Of course, none of this would be possible without Neil Patrick Harris; he is absolute genius as the Doctor himself. I only know him as Doogie Howser, which was fun, for sure. However, in this particular programme he plays sentimental, dreamer, neurotic (twitch, twitch), evil, ambitious, insecure, …etc. And he can sing! The way he talks, stops midway through, reflects, reconsiders, …etc., shows a flair for small touches. Its precision and absolute perfect execution is awe-inspiring. He’s created a character that is basically what a modern-day Woody Allen would be like if he were an evil genius bent on world domination.
Now, I know that a lot of people in nerd-dom love Felicia Day, and I do find her perfect for the idealistic Penny, but there’s something about her incarnation of the character that puts me off a bit. Is it because she makes Penny a bit flakey? Is it her icky hipster-granola fashion sense? Is it because she reminds me of a lot of people I’ve met and, thus, have made unpleasant associations? Still, her acting is excellent and her vocals are pitch-perfect – technically, she is just right for the part. It’s just me. And I recognize that the part may simply have been conceived this way.
Having said this, I must confess that, if there’s a girl that I have a preference for in ‘Dr. Horrible’, it’s Maurissa Tancharoen. As one of the bubbly Captain Hammer groupies she brings bright-eyed innocence and enthusiasm to her bandwagon-jumping character. Dang. She’s sooooooooooooooooooo unbelievably cute. This character would be no fair-weather friend of mine, but these Über-fans were such a wickedly amusing example of what’s wrong with celebrity, that I revelled her cameos.
As for Nathan Filion, he looks the part of Captain Hammer and plays it right, but something doesn’t convince me wholly. I’m not sure what, though. I get the impression that he feels uncomfortable in the role, that it doesn’t suit his personality somehow – as though he’s putting all his skill into it, but not all of his soul; it seems to me that his heart is somewhere else. Still, he has a few really great lines and it’s hard to imagine anyone else in the role.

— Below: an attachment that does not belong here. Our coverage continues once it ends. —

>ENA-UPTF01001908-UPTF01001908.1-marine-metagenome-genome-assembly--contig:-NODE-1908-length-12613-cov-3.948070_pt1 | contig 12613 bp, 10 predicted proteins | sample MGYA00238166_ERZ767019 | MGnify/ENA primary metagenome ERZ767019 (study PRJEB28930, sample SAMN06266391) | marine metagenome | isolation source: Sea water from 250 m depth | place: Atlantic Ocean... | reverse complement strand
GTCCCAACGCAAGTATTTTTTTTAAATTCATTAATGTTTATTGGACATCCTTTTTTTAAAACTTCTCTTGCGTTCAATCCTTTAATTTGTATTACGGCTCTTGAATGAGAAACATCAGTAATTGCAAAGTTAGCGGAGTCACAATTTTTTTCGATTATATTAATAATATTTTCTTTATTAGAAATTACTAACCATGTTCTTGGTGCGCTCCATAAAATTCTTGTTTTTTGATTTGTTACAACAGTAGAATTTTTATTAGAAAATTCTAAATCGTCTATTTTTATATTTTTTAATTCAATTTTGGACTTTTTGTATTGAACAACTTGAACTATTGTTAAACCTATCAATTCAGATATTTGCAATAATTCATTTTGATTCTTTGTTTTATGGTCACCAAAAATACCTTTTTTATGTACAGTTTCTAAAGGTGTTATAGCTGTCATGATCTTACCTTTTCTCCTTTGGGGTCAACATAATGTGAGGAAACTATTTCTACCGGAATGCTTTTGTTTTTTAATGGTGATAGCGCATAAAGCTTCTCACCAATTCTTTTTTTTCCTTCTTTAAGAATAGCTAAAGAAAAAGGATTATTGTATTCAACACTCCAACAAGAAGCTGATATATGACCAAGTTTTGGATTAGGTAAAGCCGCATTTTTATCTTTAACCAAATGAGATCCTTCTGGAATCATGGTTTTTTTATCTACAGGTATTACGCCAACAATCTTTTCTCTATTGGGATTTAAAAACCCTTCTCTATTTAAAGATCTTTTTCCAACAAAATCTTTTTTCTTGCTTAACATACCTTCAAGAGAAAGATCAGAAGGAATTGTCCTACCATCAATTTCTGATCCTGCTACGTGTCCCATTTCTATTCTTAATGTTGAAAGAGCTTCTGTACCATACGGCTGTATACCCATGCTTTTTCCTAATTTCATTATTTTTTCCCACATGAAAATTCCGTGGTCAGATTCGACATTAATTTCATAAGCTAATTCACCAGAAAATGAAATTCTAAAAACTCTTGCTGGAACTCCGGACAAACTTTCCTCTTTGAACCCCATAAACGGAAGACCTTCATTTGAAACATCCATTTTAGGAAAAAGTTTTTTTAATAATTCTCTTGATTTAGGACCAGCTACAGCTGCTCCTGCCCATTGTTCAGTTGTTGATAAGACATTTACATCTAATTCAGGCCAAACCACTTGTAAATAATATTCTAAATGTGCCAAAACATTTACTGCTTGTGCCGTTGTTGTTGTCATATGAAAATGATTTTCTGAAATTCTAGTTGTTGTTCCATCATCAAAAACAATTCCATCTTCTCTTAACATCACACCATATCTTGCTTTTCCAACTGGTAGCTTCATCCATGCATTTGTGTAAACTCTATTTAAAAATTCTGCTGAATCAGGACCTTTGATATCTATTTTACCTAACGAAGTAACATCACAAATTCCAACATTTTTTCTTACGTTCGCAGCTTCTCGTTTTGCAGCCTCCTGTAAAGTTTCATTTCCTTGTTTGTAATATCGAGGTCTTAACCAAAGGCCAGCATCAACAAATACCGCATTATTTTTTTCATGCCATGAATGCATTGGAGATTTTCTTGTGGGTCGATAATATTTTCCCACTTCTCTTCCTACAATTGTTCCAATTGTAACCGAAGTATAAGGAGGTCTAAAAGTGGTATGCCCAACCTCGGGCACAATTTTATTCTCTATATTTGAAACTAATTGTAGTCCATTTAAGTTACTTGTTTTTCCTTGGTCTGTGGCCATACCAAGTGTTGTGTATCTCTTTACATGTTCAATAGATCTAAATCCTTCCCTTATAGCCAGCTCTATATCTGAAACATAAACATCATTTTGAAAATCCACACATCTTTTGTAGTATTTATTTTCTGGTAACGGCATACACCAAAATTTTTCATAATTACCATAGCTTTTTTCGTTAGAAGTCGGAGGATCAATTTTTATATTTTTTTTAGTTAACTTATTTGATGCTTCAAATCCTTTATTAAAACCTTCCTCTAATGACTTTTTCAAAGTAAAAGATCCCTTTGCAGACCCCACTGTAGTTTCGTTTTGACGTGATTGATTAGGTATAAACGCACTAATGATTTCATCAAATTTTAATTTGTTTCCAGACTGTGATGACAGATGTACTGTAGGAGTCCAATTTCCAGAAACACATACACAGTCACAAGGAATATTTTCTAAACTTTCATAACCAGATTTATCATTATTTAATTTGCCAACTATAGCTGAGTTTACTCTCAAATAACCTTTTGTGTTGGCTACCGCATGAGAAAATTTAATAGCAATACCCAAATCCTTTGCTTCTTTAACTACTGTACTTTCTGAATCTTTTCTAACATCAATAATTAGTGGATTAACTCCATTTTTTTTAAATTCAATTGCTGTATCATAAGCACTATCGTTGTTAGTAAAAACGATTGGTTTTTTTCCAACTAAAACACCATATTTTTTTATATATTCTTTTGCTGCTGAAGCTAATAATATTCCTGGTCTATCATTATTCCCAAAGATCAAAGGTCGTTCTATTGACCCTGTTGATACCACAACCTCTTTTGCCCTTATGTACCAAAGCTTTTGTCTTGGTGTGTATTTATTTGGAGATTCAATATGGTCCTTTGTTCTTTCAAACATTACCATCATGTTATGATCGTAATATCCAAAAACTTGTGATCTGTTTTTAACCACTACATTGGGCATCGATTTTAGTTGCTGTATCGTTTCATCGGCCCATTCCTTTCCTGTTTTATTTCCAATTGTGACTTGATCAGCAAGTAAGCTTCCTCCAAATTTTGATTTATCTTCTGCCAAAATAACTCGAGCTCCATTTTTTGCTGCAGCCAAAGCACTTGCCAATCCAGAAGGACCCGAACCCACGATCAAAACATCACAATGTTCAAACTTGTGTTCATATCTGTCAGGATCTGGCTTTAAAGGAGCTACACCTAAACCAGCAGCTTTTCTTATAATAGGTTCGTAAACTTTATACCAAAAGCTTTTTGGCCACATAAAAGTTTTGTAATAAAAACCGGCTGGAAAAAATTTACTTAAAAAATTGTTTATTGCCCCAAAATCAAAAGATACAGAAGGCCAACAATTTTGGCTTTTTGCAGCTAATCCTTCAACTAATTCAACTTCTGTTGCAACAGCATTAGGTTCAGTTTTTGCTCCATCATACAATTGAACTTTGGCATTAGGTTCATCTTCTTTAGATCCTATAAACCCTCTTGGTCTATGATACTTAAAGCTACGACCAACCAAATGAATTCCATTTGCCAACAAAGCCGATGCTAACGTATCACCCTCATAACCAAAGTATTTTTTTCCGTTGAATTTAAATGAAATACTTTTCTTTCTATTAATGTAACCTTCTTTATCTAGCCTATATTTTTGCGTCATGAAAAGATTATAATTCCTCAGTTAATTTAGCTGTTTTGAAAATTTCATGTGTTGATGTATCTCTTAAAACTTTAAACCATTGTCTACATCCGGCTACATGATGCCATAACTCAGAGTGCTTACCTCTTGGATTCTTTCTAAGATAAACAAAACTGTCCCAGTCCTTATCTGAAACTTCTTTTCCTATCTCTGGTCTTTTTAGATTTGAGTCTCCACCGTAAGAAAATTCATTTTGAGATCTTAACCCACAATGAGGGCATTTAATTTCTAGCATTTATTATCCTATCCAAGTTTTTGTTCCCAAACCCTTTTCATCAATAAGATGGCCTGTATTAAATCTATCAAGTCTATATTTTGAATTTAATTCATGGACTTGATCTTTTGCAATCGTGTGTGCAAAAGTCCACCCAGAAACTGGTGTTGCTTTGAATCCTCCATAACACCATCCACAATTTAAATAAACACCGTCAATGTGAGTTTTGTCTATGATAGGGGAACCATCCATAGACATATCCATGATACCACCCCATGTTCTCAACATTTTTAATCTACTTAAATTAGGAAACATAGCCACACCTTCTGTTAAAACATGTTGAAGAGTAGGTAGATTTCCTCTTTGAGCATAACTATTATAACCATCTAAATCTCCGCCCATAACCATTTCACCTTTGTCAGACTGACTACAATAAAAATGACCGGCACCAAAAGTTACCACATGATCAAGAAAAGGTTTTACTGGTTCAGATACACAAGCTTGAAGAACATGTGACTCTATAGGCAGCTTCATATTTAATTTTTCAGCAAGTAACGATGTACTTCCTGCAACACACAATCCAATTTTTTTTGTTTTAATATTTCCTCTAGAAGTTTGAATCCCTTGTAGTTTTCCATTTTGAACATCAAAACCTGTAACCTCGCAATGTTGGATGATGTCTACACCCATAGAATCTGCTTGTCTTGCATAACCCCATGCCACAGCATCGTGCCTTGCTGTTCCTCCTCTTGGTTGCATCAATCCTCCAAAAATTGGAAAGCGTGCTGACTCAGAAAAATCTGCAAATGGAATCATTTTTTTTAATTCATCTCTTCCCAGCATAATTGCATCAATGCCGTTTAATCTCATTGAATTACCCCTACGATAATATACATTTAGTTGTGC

Honestly, I would watch more video blogs from Dr. Horrible. Even just that. As much as I liked the musical bits and the whole storyline, the video blogs themselves were absolute gems. Still, I don’t know that Whedon and friends should ever return to this project. Even though there’s demand for it, there may not be anything new for them to say – and revisiting this minor masterpiece would only strip its luster. I’d advise against it, even though a part of me would also want more.
Whether we ever get more or not, I will probably watch this Blu-ray until I can spin it no more. I’m likely going to become so familiar with it that it will become as part of my consciousness as Star Wars was when I was a kid. ‘Dr. Horrible’s Sing Along Blog’ is funny, fresh, quirky, extremely well-written, it boasts a few outstanding performances, and it was all made on a very limited budget. It’s the perfect example of visionary DIY.
“Now the nightmare’s real!
Now Dr. Horrible is here!
To make you quake with fear,
To make the whole world kneel!
And I won’t feel